Asymmetry in Stokes' theorem & Gauss' theorem

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  • #26
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Search "double cone".

You confusion arises because a simple closed curve bounds at most one* single continuous area whereas a closed curve that is not simple (i.e. crosses itself) may bound 2 or more disconnected areas.

Exactly the same is true for surfaces - a simple closed surface bounds at most one volume but a surface that crosses (i.e. intersects) itself may* bound 2 or more.

* note degenerate cases e.g. line on a Möbius strip, Klein bottle. Excercise - must a crossing curve enclose at least one area? What about a simple surface?
Thank you. How would you explain 1 surface enclosing only 1 volume in applying Gauss' theorem? How will it apply to a double cone?
 
  • #27
pbuk
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Thank you. How would you explain 1 surface enclosing only 1 volume in applying Gauss' theorem?
I wouldn't. The divergence theorem (which is how we now refer to the vector calculus generalisation of Gauss's law in electrostatics), is not restricted to simple closed surfaces.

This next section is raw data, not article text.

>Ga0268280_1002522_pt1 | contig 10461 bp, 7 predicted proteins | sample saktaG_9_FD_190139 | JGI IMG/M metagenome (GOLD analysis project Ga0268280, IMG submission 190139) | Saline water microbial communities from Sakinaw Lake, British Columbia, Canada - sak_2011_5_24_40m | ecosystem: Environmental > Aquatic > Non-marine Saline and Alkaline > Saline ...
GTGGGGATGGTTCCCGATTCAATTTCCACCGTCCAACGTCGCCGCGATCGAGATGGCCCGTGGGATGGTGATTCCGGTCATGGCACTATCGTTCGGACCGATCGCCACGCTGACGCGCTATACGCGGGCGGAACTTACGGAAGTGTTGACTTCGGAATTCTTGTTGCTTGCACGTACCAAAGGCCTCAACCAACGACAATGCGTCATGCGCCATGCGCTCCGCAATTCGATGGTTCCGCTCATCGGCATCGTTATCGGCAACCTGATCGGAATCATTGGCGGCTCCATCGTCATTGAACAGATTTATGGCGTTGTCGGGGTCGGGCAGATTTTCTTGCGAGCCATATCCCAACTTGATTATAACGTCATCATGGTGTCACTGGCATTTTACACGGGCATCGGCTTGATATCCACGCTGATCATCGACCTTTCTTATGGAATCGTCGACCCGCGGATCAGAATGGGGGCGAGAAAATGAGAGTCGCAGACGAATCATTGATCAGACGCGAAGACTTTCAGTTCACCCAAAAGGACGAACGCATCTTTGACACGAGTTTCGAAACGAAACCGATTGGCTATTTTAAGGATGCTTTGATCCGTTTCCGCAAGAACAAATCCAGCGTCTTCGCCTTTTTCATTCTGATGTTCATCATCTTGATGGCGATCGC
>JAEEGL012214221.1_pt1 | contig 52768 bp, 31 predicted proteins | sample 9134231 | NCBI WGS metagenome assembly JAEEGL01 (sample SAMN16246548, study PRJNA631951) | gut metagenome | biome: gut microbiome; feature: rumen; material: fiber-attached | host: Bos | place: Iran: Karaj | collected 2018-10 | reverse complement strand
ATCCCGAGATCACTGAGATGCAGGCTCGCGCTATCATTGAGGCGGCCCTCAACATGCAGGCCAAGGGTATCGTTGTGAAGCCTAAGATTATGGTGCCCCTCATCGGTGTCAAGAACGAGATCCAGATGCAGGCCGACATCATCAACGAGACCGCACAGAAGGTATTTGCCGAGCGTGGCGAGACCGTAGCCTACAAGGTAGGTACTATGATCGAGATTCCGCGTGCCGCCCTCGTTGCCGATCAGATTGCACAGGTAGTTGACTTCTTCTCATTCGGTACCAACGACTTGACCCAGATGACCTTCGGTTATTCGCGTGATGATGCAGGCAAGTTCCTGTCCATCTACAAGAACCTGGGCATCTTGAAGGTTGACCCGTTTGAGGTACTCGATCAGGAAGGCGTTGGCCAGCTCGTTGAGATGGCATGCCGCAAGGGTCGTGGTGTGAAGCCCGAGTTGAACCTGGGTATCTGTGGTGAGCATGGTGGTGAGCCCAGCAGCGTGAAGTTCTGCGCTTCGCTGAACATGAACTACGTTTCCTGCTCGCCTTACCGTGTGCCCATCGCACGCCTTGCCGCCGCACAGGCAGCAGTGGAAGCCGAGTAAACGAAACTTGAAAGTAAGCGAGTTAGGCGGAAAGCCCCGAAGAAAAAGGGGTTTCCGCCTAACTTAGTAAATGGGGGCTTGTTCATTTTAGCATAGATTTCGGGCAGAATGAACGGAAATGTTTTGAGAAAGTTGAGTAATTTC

How will it apply to a double cone?
Well it would have to be a double truncated cone to be closed. Why do you think there is a difficulty in applying Gauss's law here?
 
  • #28
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I wouldn't. The divergence theorem (which is how we now refer to the vector calculus generalisation of Gauss's law in electrostatics), is not restricted to simple closed surfaces.

Well it would have to be a double truncated cone to be closed. Why do you think there is a difficulty in applying Gauss's law here?
My difficulty is, for Stokes' theorem 1 curve can enclose multiple surfaces but in Gauss' 1 surface encloses 1 volume
 
  • #29
pbuk
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My difficulty is, for Stokes' theorem 1 curve can enclose multiple surfaces but in Gauss' 1 surface encloses 1 volume
You keep stating this but you are not responding to a number of different people pointing out that a single "volume" in what you call Gauss's law is not necessarily continuous.
 
  • #30
PeroK
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Also, this is the third post on the subject. It was already answered in the threads mentioned in post #12 above. Here, for example, is a good answer to the question:

https://www.physicsforums.com/threa...d-by-the-same-curve-in-stokes-theorem.989709/
@feynman1 You apparently got your answer. If you still have problems, then we may have communication problems, which is not unlikely since we are restricted to verbal only communication.

My suggestion is: Quote the original theorem you have a question to. Famous theorems are sometimes differently phrased. It looks as if you have trouble to understand the conditions of Gauß law. So the more precise you ask, the better the answers will be.
 
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